Internet InfoMedia netanyahus postwar gaza plan clashes with calls from u s and others
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Prime Minister Benjamin Netanyahu’s framework released Friday for a postwar order in Gaza appeared to keep his government on a collision course with the United States and much of the rest of the world over the enclave’s future.

Here are some of the major points of friction between what the Israeli leader has proposed and what other governments have said they want after the war in Gaza is over:

The Biden administration and Arab states have called for both Gaza and the occupied West Bank to become part of a future Palestinian state alongside Israel, arguing that decades of Israeli-Palestinian conflict can only be resolved with an eventual two-state solution.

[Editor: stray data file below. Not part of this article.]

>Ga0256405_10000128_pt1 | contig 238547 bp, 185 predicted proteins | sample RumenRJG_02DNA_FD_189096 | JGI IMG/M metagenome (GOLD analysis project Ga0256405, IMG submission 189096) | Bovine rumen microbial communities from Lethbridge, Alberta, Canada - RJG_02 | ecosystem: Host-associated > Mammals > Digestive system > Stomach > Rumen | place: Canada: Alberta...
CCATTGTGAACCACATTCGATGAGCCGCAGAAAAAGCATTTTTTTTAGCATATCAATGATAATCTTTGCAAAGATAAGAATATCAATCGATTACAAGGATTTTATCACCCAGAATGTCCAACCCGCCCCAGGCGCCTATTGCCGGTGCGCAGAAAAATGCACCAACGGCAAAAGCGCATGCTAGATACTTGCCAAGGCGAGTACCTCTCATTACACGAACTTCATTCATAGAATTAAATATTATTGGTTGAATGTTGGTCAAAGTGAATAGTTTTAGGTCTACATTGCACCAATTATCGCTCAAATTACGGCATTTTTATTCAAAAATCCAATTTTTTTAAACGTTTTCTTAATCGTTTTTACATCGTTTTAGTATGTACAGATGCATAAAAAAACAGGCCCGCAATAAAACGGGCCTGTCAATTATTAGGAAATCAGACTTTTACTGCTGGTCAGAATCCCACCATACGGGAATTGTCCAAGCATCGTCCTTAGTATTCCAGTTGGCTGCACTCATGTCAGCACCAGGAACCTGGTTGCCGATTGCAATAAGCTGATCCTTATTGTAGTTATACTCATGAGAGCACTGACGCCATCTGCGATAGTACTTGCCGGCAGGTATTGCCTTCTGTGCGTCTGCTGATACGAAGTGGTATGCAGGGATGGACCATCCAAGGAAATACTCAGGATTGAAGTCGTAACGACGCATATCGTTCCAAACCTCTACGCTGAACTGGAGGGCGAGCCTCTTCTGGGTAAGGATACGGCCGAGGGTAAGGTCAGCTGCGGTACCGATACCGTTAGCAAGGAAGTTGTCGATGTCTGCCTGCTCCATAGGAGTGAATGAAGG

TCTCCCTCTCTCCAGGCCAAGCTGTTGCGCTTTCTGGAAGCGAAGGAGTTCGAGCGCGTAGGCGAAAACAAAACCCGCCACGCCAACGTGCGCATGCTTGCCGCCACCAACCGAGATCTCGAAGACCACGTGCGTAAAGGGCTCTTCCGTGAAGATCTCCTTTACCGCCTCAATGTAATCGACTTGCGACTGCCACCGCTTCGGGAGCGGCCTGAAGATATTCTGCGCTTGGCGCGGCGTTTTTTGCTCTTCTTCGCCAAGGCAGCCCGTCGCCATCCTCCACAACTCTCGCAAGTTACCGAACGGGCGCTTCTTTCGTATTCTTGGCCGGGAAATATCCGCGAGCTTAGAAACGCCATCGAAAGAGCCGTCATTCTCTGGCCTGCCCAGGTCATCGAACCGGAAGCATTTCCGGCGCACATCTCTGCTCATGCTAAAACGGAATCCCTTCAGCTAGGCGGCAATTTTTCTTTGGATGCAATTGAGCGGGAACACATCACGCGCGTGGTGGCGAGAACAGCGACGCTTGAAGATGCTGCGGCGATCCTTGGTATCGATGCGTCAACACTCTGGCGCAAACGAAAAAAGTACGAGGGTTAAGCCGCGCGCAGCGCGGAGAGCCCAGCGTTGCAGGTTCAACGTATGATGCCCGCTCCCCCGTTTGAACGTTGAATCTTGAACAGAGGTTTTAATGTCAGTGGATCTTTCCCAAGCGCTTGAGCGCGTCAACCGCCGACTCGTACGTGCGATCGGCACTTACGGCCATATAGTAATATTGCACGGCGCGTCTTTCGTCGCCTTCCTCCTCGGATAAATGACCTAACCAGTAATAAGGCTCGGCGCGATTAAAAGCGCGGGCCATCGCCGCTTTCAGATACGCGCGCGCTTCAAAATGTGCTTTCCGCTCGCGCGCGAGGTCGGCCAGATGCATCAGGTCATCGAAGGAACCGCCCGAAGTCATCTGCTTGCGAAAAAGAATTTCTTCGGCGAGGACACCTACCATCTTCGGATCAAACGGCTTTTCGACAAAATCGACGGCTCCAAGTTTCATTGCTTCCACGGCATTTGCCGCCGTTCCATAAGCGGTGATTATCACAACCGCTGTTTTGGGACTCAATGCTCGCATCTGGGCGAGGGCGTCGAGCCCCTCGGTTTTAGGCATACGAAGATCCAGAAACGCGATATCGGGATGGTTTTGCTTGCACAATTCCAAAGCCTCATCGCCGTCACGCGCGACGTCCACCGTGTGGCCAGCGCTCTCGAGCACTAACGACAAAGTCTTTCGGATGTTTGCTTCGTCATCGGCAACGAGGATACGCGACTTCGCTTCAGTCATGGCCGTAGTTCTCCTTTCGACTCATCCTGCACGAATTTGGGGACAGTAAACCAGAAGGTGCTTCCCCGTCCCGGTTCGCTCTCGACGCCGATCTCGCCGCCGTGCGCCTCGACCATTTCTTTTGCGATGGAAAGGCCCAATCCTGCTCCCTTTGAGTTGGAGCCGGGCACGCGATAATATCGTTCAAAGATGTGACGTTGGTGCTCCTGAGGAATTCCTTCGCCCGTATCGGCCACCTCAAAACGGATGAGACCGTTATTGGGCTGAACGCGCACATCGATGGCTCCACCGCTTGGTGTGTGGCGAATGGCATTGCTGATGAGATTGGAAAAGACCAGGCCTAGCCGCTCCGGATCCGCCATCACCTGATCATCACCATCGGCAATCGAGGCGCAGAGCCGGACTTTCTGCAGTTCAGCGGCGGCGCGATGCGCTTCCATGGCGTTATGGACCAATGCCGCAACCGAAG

But Mr. Netanyahu’s plans appear to rule out a sovereign Palestinian state in the near term, saying that Israel would indefinitely maintain military control across “all of the territory west of the Jordan” river, including the enclave. It does not explicitly rule out a Palestinian state, but its wording would make an independent territory including Gaza and the Israeli-occupied West Bank all but impossible for the foreseeable future.

Mr. Netanyahu’s framework calls for sealing off Gaza’s border with Egypt — the territory’s only crossing not controlled by Israel — in order to prevent what it described as cross-border smuggling. It would be done in coordination with Egypt and with the backing of the United States, his proposal said.

But it was not clear whether the Biden administration would support such a move. And it would likely ratchet up tensions with Egypt: The government in Cairo has called Israeli threats to send troops into a so-called buffer zone separating Gaza from the Egyptian-controlled Sinai Desert “a serious threat to Egyptian-Israeli relations.”

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